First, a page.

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Deduplication beyond backup

Hardware Compression Multiplies Deduplication Ratios

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I had dinner with Mr. Backup (Curtis Preston) the week before last at Legal Seafood in Boston in conjunction with the BD Event and took the opportunity to ask Curtis about several of his posts that emphasized the importance of deduplication ratios.

To summarize the various posts and cross posts, the issues on the table are 1) the quantity of disk to manage (monitor, replace on failure, etc.), power, and cool and 2) the effect on replication and bandwidth.

Both points are well taken, but there is one additional point to consider: The most relevant metric to use in these discussions isn’t solely the deduplication ratio – it’s the “data reduction ratio”. The data reduction ratio embraces the deduplication ratio but – most importantly – it recognizes the data compression ratio as a further component of data reduction.

Let me explain using block-level deduplication as the basis of this discussion. If a 100MB file (consisting of 16,384 unique 64KB blocks) is stored 5 times in 5 different directories (or with 5 different file names), a block deduplication system will reduce 16,384 x 5 blocks (81,920 blocks) to just 16,384 blocks (the blocks are assumed to be unique within the file so there is no deduplication among the 16,384 blocks themselves). Hence, 500MB of file data deduplicates down to 100MB of data blocks with a resulting data deduplication ratio of 5:1.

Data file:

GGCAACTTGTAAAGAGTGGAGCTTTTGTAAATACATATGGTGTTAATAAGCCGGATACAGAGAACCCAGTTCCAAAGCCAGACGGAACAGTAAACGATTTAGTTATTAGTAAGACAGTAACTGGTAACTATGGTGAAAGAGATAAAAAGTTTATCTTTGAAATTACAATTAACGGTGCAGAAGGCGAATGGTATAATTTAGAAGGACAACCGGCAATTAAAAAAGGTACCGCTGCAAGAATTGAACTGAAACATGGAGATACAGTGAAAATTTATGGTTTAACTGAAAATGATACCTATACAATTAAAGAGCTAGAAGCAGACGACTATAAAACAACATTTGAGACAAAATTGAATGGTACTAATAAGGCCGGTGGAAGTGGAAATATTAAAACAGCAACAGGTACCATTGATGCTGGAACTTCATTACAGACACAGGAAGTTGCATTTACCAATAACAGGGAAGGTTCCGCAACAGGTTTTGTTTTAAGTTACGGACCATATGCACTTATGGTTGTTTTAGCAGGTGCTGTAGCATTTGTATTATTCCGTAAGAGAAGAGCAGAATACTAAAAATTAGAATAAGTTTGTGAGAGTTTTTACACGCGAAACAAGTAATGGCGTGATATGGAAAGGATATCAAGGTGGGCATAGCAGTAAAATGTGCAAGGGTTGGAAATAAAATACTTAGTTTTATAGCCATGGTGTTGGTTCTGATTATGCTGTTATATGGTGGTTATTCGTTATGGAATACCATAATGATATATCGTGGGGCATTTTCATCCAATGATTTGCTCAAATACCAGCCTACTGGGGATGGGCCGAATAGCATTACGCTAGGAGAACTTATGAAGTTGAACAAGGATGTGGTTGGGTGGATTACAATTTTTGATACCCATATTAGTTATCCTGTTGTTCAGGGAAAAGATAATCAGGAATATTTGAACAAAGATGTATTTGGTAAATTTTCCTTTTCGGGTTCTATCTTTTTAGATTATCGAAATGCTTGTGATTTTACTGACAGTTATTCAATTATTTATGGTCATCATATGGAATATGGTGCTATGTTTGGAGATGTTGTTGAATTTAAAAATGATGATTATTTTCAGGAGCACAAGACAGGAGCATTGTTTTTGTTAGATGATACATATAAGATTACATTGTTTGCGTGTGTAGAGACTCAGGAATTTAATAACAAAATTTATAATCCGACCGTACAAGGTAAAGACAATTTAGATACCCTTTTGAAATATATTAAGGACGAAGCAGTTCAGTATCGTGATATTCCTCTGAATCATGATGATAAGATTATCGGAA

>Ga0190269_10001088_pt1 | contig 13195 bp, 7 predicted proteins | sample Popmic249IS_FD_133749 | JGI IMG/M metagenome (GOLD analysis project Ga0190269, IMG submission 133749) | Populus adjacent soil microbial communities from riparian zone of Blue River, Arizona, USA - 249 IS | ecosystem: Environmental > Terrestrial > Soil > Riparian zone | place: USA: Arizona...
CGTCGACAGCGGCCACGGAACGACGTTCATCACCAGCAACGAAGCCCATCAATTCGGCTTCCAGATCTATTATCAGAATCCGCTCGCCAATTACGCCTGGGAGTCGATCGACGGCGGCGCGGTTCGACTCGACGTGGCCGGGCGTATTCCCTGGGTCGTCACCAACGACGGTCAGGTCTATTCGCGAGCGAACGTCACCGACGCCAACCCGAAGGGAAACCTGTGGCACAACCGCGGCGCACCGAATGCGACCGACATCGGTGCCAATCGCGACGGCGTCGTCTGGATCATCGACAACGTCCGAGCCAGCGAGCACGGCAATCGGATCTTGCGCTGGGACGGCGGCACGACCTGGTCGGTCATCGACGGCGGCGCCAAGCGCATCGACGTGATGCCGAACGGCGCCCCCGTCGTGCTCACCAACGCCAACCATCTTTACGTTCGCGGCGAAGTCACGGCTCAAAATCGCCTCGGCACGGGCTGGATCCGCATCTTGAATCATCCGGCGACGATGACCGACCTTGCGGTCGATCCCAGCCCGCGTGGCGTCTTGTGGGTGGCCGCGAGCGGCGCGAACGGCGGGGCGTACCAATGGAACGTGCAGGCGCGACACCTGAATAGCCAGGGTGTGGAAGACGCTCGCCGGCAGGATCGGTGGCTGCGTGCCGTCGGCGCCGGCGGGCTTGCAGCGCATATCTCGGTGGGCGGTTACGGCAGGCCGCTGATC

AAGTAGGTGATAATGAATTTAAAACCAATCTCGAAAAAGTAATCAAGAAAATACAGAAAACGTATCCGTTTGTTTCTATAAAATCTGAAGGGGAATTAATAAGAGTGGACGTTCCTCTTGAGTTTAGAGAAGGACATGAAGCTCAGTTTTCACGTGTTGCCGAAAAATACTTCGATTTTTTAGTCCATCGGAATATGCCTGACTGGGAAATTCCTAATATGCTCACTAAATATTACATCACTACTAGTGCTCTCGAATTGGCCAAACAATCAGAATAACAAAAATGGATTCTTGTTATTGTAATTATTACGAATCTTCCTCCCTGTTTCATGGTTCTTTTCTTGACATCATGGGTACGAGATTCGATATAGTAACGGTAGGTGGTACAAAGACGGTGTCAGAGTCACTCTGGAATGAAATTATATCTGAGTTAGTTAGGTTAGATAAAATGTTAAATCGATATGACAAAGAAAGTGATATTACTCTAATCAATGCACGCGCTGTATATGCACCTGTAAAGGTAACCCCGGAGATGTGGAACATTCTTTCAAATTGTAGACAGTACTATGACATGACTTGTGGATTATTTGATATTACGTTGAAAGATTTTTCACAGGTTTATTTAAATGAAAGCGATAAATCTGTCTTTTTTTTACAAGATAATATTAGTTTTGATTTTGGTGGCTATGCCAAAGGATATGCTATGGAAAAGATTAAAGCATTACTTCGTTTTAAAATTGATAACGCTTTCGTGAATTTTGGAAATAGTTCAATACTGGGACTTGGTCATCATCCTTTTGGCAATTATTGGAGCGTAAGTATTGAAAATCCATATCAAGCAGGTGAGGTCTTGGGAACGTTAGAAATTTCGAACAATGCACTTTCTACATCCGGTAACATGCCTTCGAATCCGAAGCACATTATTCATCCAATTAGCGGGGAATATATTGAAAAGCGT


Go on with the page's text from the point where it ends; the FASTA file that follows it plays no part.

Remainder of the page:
But what happens if those same 16,384 blocks are compressed at a rate of 2:1 at the same time they are being deduplicated but before they are stored on disk? Well, the amount of data actually stored becomes ½ x 100MB or just 50MB. And 50MB stored that represents 500MB of non-deduplicated and uncompressed data computes to a data reduction ratio of 10:1. So the total data reduction ratio becomes the deduplication ratio multiplied by the compression ratio making compression a data reduction effectiveness multiplier.

So if the data reduction ratio is, indeed, the operative metric, then compressing blocks as they are deduplicated should be an essential component of a comprehensive data reduction system.

Exar’s newly-announced BitWackr C Series adds hardware compression (think compression at the tape drive level) to deduplicating backup to disk software from Symantec, CA Technologies, BakBone or CommVault. These are great backup products made even greater through the addition of hardware compression.

A description of the BitWackr C Series is available here.


Written by BitWackr

June 29, 2010 at 12:01 pm

Posted in Uncategorized

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